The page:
The sacking of Carey came shortly after another firing of a top level nuclear force commander. Vice Admiral James Giardina, who was second in command of the US Strategic Command, was relieved of his command on charges that he had tried to gamble at a casino with $1,500 worth of fake chips.
“We’re confident in the security of the nuclear arsenal of this country,” Pentagon press secretary Rear Adm. John Kirby told reporters last week. “That said, clearly we’ve got some issues.”
The crisis in the US nuclear war command, particularly ominous because of its potentially world catastrophic implications, is only one indication of mounting tensions and morale problems within the US military as it carries out what the Pentagon refers to as the “rebalancing” of America’s armed forces in the wake of over a decade of war in Iraq and Afghanistan.
The Washington Post published a pair of articles documenting an unprecedented series of military investigations of personal misconduct and abuse of subordinates by dozens of generals and admirals over the past 15 months. The newspaper, which obtained reports on the investigations under the Freedom of Information Act, warned that the incidents had “tarnished the reputation of US military leadership.”
Tensions have also been growing between the military brass and the Obama administration over issues that include the drawdown of forces from Iraq and Afghanistan, the so-called “pivot to Asia,” and claims that the Pentagon budget fails to provide enough resources to modernize the military for a potential confrontation with China.
“Technological superiority is not assured,” the Pentagon’s undersecretary for acquisition, technology and logistics, Frank Kendall told a congressional panel this week. “This is not a future problem; it is a here and now problem.”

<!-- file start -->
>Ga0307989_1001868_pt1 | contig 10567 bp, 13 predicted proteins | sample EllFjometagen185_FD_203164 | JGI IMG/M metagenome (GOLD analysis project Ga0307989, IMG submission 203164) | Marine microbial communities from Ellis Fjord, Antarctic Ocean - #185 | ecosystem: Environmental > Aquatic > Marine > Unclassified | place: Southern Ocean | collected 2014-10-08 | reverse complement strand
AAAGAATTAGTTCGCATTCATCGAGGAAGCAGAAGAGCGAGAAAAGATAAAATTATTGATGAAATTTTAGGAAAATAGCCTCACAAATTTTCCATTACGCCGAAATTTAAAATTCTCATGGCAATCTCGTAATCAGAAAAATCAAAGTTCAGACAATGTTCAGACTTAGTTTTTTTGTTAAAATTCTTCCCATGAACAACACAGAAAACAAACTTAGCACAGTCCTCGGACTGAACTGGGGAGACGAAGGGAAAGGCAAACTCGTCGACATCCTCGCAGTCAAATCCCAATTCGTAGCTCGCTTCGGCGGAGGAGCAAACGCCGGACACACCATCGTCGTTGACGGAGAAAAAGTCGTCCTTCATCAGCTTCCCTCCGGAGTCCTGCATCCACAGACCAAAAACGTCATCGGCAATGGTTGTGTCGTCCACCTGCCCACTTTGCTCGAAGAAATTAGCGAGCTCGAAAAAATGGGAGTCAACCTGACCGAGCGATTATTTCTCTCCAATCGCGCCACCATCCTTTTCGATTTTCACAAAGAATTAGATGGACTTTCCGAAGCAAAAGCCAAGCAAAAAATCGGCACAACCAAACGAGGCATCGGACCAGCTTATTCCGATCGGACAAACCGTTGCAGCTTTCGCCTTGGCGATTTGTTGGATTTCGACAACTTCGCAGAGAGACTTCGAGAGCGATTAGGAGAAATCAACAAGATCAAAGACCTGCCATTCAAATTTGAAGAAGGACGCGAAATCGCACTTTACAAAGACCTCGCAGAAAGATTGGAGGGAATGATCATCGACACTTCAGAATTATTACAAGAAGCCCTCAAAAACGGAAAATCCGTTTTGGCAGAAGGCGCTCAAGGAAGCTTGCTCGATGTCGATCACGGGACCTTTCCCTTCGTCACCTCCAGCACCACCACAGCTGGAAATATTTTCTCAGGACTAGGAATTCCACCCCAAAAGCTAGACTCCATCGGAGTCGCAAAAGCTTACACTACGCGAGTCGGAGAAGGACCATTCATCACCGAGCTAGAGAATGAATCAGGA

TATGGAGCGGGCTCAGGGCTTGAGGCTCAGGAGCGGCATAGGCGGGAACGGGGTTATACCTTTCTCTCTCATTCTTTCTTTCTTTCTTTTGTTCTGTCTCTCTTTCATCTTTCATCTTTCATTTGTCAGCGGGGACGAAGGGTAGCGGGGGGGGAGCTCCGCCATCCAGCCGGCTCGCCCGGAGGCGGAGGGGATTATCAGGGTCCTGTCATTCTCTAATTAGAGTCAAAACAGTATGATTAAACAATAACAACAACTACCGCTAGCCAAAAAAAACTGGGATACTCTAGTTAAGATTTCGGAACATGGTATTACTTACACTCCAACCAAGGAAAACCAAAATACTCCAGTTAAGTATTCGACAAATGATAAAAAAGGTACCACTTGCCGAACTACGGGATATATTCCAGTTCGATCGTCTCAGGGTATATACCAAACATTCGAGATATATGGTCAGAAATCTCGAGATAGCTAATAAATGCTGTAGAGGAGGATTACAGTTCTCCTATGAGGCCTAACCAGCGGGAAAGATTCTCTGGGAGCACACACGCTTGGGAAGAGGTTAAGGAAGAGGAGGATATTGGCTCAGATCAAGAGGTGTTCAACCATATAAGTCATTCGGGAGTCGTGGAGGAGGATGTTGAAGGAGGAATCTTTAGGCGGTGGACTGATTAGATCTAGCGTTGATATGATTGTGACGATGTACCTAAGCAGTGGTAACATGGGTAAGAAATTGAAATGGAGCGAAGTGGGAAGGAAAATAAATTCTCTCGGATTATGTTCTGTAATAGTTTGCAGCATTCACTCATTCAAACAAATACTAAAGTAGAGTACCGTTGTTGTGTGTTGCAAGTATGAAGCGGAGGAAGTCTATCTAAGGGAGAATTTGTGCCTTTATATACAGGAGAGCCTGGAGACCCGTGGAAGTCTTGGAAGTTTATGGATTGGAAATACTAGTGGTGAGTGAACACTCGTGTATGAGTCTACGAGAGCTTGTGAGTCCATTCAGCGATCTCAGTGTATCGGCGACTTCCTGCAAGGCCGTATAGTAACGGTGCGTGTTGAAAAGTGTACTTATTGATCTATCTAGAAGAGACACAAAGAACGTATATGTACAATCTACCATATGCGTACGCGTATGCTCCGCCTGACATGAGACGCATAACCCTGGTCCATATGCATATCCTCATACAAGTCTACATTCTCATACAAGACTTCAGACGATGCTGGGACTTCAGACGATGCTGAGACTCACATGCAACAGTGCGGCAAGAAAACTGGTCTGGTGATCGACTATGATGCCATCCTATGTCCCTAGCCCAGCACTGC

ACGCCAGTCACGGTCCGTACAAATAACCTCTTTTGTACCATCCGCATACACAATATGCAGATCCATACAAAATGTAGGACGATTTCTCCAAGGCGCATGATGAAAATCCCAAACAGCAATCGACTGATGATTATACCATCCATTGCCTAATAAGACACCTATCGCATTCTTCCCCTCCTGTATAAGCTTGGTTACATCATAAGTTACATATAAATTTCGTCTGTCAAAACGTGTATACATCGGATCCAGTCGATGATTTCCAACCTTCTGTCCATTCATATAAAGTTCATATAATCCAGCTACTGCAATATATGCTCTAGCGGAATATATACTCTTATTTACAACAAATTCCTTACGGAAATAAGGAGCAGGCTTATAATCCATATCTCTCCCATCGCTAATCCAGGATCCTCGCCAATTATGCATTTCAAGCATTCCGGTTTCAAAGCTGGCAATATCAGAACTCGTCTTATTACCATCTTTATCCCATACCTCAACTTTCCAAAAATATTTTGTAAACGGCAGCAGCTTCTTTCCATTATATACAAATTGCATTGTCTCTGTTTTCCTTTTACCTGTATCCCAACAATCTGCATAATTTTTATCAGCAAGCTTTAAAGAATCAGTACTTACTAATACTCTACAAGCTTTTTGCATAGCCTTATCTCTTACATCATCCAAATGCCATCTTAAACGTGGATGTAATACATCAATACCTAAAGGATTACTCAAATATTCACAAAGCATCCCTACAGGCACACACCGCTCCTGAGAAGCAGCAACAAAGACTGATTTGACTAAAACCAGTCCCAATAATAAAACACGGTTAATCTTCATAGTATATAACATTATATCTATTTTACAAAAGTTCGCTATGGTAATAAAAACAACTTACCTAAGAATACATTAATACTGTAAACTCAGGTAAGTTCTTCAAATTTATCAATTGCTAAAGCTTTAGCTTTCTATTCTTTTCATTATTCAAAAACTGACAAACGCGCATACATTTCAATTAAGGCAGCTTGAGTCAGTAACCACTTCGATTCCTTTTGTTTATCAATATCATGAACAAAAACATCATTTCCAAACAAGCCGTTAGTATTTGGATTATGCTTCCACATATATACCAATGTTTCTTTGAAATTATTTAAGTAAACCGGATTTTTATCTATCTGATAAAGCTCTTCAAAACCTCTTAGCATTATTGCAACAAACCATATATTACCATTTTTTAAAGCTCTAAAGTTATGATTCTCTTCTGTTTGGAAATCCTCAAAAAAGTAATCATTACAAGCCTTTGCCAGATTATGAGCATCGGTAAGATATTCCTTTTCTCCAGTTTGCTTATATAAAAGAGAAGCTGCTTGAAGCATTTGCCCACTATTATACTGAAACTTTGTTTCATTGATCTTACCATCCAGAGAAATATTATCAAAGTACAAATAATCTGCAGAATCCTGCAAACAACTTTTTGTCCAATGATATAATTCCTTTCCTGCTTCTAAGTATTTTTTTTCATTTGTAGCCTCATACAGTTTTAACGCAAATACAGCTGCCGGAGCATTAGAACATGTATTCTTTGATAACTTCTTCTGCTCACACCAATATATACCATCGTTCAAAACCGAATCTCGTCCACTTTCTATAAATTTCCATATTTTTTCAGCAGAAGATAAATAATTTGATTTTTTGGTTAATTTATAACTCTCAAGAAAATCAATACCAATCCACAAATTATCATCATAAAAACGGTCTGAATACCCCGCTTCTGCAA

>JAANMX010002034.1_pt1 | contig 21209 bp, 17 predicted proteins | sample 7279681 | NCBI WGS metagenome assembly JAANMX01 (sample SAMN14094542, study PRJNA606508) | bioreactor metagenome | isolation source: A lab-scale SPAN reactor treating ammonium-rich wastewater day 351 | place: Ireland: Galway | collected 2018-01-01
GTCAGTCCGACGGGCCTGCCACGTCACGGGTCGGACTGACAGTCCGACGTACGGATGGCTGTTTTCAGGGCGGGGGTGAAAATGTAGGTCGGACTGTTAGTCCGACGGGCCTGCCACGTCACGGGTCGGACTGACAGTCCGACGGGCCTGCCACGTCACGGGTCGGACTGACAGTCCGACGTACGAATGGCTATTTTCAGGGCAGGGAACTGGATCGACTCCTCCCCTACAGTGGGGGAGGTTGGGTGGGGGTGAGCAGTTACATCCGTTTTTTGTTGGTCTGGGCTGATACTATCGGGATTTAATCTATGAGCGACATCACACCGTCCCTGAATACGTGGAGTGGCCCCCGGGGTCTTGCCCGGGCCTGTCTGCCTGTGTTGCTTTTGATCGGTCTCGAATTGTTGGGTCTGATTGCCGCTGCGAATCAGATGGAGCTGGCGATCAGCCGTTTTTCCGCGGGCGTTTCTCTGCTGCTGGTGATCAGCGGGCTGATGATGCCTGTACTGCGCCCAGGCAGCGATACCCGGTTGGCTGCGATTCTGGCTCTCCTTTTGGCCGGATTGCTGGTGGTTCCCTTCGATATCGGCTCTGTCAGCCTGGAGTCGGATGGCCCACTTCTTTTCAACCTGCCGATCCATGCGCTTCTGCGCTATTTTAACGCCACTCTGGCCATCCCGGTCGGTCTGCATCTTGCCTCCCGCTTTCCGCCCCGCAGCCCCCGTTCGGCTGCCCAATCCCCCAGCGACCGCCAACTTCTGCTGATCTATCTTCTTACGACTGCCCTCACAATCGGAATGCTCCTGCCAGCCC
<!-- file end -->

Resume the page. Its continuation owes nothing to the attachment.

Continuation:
Meanwhile, an indication of political moods within the military brass was provided last week by Admiral Michael Mullen, the former chairman of the Joint Chiefs of Staff, who addressed a meeting in Washington called by the neo-conservative magazine, the Weekly Standard and a right-wing veterans’ association.
“I worry that America has paid us very well, the compensation’s good, [so it says] ‘please go off and fight our dirty little wars and let us get on with our lives,’” said the former chief military commander, who has since joined the boards of directors of General Motors and Sprint-Nextel.
Pointing to the increasing divide between an all-volunteer military and the rest of society, Mullen added, “The people in the Northeast don’t know us anymore.” He proposed the imposition of two years of universal national service, while claiming it would not be a draft.
“The military becoming more and more isolated from the American people is a disaster for America,” he warned.
Indeed, the immense and growing power of the US military and intelligence complex, the emergence of a professional military caste and its increasing independence from civilian control poses tremendous dangers to basic democratic rights.